memory recycling/garbage collecting problem

Tim Wintle tim.wintle at teamrubber.com
Wed Feb 18 13:19:04 CET 2009


On Tue, 2009-02-17 at 17:04 +0100, Christian Heimes wrote:
> Tim Wintle wrote:
> > Basically malloc() and free() are computationally expensive, so Python
> > tries to call them as little as possible - but it's quite clever at
> > knowing what to do - e.g. if a list has already grown large then python
> > assumes it might grow large again and keeps hold of a percentage of the
> > memory.
> 
> You are almost right. Python's mutable container types like have a
> non-linear growth rate.
> 
> >From the file listobject.c
> 
> /*
> This over-allocates proportional to the list size, making room
> for additional growth.  The over-allocation is mild, but is
> enough to give linear-time amortized behavior over a long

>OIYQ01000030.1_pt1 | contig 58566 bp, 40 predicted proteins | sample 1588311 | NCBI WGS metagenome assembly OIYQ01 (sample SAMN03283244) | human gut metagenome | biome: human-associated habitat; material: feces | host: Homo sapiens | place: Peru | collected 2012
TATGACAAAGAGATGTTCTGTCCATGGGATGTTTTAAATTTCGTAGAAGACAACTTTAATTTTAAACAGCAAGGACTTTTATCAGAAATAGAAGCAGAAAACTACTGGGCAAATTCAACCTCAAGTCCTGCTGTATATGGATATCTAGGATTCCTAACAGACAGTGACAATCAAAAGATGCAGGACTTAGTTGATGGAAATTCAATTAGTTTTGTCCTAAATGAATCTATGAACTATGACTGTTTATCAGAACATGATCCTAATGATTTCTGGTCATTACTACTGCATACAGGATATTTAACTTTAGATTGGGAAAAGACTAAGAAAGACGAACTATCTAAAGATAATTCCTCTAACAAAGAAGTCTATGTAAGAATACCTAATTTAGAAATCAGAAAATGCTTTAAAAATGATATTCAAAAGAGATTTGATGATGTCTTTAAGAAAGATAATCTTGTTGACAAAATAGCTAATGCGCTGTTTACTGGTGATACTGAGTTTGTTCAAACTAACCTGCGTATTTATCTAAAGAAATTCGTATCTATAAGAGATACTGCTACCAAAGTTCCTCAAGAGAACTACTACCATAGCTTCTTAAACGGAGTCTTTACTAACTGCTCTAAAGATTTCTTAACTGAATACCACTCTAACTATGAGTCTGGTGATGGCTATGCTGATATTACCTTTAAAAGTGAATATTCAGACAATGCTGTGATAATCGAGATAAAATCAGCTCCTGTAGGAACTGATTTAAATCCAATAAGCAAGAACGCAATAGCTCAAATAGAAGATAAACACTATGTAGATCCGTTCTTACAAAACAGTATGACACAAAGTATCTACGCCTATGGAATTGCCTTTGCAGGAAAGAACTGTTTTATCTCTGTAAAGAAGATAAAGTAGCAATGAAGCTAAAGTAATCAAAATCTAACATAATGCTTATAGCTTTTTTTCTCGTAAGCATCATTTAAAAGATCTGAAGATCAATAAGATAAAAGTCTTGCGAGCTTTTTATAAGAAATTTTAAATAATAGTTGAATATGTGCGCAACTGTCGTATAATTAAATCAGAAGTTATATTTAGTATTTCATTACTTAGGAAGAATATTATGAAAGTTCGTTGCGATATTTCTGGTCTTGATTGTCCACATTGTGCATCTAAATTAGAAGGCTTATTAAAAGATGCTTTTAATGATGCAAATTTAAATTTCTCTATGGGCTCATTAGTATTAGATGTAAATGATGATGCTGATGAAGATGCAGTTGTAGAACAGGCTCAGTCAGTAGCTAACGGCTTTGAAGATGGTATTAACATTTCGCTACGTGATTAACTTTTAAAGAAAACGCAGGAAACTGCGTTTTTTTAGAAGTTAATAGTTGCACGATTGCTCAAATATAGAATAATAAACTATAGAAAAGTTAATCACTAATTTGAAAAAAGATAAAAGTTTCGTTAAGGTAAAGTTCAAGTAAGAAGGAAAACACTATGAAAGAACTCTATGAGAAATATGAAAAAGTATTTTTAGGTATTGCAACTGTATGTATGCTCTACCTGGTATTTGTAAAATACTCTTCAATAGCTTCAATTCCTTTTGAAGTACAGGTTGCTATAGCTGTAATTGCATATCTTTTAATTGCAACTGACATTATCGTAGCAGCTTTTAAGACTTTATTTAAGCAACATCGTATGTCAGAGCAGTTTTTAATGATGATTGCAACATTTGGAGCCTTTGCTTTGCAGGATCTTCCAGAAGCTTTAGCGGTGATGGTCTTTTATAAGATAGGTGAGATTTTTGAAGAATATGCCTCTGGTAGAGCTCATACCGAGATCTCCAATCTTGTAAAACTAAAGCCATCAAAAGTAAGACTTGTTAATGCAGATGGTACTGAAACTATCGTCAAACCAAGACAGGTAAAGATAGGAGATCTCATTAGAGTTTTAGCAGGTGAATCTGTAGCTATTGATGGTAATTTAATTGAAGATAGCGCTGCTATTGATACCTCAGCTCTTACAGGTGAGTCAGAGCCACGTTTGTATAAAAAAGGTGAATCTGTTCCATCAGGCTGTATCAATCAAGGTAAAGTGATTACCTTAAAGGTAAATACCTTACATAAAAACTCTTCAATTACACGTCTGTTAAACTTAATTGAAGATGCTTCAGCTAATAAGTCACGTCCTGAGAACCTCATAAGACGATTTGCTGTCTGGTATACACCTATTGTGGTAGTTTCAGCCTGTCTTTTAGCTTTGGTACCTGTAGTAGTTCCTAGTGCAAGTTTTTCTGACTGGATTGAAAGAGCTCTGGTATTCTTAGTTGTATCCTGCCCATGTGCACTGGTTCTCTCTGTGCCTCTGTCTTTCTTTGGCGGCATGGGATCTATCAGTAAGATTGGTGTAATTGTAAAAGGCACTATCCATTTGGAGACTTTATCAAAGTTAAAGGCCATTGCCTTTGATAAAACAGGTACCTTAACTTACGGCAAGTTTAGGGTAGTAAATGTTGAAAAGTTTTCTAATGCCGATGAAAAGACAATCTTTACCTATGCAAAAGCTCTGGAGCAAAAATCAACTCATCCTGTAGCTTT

> sequence of appends() in the presence of a poorly-performing
> system realloc().
> The growth pattern is:  0, 4, 8, 16, 25, 35, 46, 58, 72, 88, ...
> */
> 
> new_allocated = (newsize >> 3) + (newsize < 9 ? 3 : 6);

Sorry, I think I didn't phrase myself very well - I was trying to
explain that de-allocation of memory follows different scaling behaviour
to allocation - so a large list that's shrunk is likely to take more
memory than a small list that's grown i.e. the part just above your
quote:


/* 
Bypass realloc() when a previous overallocation is large enough
to accommodate the newsize.  If the newsize falls lower than half
the allocated size, then proceed with the realloc() to shrink the list.
*/
if (allocated >= newsize && newsize >= (allocated >> 1)) {
	assert(self->ob_item != NULL || newsize == 0);
	Py_SIZE(self) = newsize;
	return 0;
}


it's all very clever stuff btw.





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